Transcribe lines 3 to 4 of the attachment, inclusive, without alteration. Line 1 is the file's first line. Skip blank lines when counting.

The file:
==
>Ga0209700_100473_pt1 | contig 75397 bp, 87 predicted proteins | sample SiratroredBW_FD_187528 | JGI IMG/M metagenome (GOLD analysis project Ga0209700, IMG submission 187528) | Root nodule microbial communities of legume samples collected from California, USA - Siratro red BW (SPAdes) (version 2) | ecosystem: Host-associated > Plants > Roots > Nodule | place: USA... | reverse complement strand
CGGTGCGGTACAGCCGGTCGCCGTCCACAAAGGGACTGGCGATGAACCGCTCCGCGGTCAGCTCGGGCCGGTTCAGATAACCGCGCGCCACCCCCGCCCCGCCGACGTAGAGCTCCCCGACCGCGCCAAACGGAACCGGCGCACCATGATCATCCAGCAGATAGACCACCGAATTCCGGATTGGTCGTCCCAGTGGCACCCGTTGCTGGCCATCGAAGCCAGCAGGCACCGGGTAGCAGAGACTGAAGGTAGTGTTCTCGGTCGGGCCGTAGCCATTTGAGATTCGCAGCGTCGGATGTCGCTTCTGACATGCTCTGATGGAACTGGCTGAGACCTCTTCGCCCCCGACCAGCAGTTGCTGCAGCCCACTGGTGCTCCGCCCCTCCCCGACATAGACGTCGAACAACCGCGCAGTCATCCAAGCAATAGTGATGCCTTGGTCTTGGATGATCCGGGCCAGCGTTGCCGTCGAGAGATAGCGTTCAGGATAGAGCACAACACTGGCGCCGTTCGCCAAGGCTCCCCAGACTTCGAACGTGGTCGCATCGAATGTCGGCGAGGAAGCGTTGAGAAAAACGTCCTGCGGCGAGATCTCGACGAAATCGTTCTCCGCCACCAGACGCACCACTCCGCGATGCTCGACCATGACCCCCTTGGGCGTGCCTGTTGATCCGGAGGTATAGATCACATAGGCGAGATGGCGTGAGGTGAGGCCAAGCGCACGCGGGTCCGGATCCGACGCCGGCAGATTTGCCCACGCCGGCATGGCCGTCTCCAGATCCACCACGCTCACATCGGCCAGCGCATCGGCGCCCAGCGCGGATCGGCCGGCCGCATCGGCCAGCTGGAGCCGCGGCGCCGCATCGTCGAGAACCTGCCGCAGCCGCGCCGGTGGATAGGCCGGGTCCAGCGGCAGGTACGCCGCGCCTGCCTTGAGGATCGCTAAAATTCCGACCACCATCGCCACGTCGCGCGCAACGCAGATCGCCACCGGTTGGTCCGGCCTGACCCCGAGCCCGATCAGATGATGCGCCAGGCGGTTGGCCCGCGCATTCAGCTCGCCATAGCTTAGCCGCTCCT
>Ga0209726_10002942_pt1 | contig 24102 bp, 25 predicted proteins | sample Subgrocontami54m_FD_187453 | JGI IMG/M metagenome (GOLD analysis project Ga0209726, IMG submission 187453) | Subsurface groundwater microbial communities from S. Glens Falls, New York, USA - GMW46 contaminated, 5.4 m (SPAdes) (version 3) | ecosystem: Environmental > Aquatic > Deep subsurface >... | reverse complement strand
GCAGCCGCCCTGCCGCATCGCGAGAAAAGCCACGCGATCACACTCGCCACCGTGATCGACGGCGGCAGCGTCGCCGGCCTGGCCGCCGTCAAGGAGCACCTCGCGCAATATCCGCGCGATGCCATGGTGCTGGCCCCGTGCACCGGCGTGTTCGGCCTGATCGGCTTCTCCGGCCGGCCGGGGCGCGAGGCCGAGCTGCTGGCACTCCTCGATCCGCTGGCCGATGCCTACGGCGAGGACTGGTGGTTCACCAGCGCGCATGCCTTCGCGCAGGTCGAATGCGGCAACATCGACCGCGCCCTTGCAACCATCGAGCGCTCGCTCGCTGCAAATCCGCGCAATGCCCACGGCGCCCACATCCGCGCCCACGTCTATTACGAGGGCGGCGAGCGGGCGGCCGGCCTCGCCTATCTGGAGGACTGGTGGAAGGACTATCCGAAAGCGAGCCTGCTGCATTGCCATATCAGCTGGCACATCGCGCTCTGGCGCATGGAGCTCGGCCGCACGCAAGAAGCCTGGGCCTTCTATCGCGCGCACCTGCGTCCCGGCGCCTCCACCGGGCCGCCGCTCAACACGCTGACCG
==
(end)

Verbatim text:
>Ga0209726_10002942_pt1 | contig 24102 bp, 25 predicted proteins | sample Subgrocontami54m_FD_187453 | JGI IMG/M metagenome (GOLD analysis project Ga0209726, IMG submission 187453) | Subsurface groundwater microbial communities from S. Glens Falls, New York, USA - GMW46 contaminated, 5.4 m (SPAdes) (version 3) | ecosystem: Environmental > Aquatic > Deep subsurface >... | reverse complement strand
GCAGCCGCCCTGCCGCATCGCGAGAAAAGCCACGCGATCACACTCGCCACCGTGATCGACGGCGGCAGCGTCGCCGGCCTGGCCGCCGTCAAGGAGCACCTCGCGCAATATCCGCGCGATGCCATGGTGCTGGCCCCGTGCACCGGCGTGTTCGGCCTGATCGGCTTCTCCGGCCGGCCGGGGCGCGAGGCCGAGCTGCTGGCACTCCTCGATCCGCTGGCCGATGCCTACGGCGAGGACTGGTGGTTCACCAGCGCGCATGCCTTCGCGCAGGTCGAATGCGGCAACATCGACCGCGCCCTTGCAACCATCGAGCGCTCGCTCGCTGCAAATCCGCGCAATGCCCACGGCGCCCACATCCGCGCCCACGTCTATTACGAGGGCGGCGAGCGGGCGGCCGGCCTCGCCTATCTGGAGGACTGGTGGAAGGACTATCCGAAAGCGAGCCTGCTGCATTGCCATATCAGCTGGCACATCGCGCTCTGGCGCATGGAGCTCGGCCGCACGCAAGAAGCCTGGGCCTTCTATCGCGCGCACCTGCGTCCCGGCGCCTCCACCGGGCCGCCGCTCAACACGCTGACCG